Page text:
Thus, man does not have the right to say, "Today I am having sex for pleasure and intimacy, but not for children. In another year I will do it for children."

We must not separate the unitive from the procreative. We must not seek to preclude the gift of children from the act of intercourse--either by birth control prior to the act of intercourse or by abortion following conception.

This does not mean we sin if we have sexual union at times when fertility is low--or even non-existent--so long as we are not confining union to such times in order to avoid the gift of children. We must look positively on children as a gift from God.

Turning to your second question. . . . It is one thing to speak of Levi tithing through his father Abraham because Abraham was his federal head. Scripture often speaks this way. As you suggest, the sins of the fathers being visited on their children is an example of heads implicating descendants in their deeds.

Yet in Hebrews the statement is quite explicitly physical: Levi was in the loins of his father we're told. We can't ignore this explicitly physical, generational connection when Scripture emphasizes it so strongly. In fact, because of the broadly physical statement of headship contained in this passage, it is understood by some to indicate the mechanism of federal headship.

Finally, you are right in suggesting that there can be a will for union in a father that is not based in procreation, but in physical desire. We do not--indeed we cannot--do everything we do in life for every good reason which exists to do it at one and the same time. I might rush to throw a live grenade out of a foxhole to save myself, yet in so doing save others as well. Is it thus a wrong deed because I didn't consider every good reason for doing it before doing it? Not at all. I did the right thing.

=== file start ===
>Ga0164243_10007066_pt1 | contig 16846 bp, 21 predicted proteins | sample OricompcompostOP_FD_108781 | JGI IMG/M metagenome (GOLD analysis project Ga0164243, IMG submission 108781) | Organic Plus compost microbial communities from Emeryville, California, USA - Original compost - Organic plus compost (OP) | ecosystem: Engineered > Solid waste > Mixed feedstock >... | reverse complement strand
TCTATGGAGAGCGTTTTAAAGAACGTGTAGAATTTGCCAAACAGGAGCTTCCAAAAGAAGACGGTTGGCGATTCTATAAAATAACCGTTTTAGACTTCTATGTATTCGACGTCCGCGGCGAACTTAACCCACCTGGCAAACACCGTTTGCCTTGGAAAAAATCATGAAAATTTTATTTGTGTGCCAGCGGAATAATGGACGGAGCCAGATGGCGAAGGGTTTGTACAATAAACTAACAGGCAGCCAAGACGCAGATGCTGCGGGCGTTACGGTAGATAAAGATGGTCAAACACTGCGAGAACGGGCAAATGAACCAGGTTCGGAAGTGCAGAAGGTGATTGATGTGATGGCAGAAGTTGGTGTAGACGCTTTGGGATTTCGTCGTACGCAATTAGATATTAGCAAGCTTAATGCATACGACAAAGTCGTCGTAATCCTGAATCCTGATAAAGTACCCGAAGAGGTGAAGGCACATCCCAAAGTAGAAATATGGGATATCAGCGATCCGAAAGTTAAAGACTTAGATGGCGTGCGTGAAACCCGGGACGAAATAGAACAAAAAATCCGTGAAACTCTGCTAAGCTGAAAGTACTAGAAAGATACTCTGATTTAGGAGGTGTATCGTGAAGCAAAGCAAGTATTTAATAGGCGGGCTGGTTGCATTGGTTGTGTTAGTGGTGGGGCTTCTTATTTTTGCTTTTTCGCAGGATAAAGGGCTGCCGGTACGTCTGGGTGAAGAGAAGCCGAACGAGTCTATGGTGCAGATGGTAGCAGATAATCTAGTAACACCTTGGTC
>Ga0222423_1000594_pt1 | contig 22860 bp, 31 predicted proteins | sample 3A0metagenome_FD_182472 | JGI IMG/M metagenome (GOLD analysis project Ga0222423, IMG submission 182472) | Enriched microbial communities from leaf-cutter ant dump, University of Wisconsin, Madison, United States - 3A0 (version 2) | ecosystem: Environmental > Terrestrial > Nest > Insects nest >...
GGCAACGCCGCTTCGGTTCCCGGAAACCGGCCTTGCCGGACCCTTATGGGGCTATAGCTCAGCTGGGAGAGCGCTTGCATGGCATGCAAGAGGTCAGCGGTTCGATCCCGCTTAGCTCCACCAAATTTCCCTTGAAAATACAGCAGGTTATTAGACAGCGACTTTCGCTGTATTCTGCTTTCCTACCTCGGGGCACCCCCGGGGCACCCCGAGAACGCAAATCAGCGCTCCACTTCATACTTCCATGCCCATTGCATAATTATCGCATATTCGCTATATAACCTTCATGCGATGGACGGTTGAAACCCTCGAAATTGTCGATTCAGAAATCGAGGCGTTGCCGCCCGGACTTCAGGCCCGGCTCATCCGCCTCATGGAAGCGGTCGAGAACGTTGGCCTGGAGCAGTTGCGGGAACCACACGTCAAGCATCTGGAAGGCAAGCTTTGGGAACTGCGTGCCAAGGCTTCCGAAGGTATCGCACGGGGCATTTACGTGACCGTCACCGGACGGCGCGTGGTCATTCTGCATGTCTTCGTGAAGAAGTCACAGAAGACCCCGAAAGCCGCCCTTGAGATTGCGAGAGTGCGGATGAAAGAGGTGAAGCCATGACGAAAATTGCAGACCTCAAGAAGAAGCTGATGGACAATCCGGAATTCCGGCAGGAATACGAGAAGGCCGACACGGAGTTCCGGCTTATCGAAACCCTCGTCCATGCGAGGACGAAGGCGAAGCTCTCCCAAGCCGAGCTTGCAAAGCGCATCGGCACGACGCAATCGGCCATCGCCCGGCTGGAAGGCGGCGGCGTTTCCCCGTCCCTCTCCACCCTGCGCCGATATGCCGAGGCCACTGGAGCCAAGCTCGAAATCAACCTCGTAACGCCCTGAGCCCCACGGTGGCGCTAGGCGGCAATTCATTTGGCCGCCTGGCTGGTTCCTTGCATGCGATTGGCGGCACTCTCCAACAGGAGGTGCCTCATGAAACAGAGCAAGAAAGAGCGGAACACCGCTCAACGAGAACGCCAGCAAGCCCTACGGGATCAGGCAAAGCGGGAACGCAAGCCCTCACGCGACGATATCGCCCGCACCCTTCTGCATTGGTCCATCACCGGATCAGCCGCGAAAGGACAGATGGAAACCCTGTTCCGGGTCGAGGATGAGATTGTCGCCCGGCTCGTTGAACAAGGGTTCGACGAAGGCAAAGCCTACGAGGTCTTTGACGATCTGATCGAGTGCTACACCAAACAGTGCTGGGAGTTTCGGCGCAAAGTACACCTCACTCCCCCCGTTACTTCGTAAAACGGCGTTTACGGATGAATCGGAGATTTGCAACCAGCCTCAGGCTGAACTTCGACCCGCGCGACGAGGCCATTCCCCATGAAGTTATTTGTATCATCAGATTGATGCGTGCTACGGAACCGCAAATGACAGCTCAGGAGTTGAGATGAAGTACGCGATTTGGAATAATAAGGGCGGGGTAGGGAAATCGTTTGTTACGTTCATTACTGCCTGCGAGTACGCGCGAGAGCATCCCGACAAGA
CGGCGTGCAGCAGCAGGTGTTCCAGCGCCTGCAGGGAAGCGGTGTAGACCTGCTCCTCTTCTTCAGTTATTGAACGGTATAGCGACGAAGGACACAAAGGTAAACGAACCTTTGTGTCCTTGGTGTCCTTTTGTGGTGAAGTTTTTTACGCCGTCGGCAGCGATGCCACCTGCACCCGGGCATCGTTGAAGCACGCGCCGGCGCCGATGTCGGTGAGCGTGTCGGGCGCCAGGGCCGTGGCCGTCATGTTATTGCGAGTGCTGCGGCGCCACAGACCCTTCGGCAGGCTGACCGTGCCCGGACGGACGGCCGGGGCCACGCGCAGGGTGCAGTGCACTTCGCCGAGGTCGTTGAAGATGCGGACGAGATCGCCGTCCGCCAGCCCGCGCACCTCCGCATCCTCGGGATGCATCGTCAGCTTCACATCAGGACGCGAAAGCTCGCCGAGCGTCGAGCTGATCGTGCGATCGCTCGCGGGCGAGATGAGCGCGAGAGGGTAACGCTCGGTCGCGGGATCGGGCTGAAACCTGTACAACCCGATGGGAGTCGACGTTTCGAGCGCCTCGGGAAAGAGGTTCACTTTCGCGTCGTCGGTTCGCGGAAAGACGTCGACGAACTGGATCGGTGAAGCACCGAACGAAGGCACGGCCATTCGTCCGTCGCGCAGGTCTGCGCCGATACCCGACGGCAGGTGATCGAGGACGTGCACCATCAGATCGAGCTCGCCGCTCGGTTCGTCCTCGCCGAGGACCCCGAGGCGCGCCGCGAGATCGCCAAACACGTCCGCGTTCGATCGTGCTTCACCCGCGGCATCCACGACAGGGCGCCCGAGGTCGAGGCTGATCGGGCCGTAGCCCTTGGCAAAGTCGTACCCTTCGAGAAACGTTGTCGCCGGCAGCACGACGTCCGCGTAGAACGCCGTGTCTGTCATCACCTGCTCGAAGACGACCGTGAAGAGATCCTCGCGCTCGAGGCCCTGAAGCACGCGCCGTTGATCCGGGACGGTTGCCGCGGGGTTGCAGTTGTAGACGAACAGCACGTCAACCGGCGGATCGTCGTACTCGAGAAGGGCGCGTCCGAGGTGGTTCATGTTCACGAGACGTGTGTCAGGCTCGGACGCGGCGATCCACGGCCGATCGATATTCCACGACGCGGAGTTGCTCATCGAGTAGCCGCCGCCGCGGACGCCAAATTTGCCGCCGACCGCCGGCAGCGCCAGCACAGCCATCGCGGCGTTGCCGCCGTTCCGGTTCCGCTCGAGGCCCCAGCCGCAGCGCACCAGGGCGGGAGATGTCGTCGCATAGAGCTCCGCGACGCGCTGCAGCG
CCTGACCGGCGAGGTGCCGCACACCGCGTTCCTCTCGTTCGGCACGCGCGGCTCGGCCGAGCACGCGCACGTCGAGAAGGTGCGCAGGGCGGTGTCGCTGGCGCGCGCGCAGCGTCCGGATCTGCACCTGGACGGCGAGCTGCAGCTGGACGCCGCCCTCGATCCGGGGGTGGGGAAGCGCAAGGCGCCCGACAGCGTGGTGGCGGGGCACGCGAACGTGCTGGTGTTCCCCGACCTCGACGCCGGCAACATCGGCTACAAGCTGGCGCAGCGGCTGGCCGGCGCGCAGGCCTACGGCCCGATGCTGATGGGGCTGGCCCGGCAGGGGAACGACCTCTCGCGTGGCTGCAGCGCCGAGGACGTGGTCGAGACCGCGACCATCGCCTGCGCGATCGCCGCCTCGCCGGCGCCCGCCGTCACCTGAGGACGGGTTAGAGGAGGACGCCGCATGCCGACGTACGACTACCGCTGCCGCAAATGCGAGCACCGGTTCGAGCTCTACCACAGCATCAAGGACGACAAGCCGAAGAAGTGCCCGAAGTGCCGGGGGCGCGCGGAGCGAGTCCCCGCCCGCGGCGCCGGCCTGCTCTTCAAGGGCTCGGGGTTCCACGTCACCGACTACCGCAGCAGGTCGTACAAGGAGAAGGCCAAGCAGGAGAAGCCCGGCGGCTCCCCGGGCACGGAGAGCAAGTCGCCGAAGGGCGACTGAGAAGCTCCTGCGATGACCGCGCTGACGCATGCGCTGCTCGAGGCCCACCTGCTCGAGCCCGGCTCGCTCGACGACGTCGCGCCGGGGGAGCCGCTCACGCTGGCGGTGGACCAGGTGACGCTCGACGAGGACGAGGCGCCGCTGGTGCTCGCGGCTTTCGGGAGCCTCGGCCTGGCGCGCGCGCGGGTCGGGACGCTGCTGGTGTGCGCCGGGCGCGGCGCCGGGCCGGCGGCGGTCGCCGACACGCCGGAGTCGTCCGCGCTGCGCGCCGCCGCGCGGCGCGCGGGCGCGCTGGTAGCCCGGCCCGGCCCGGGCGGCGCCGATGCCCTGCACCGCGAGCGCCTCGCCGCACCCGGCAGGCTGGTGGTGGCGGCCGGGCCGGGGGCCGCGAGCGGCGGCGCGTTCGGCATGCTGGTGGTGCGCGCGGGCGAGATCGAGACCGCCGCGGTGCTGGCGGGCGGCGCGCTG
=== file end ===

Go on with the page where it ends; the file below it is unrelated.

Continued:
So too with sexual union in marriage. Onan seeks to preclude children from sexual union and on that basis is judged. Our argument is twofold: first, children are a blessing; second, artificially rejecting children as the product of sexual union opposes one of God's primary purposes for such union. We don't add to these arguments any claim that children MUST come from sexual union because that clearly goes against the teaching of Scripture.

Your brother in Christ,

David

David,

I appreciate your charitable assumption that I do not know God's Word. Clearly you are forgetting past discussions.

As long as you're being so high-handed, though, maybe you could explain something to me about the very passage you are attempting to wallop me over the head with.

"Levi also, who receiveth tithes, payed tithes in Abraham."

The first thing to note about this is that "receive" is present tense, not past tense as it is in your quotation.* Verse 9 says that LEVI receives tithes from Israel when the SONS of Levi (mentioned in v. 5) receive tithes from Israel.

So when the same sentence says 1) Levi receives tithes via his descendants and 2) Levi gave tithes via his ancestor Abraham, by what warrant do you read the second statement as a claim that Levi was a homunculus living within Abraham, capable of giving tithes and of being murdered by a condom? Would you like to try interpreting the first statement in the same way? Is Levi a homunculus living in all his descendants to this day, also, literally receiving tithes from within them?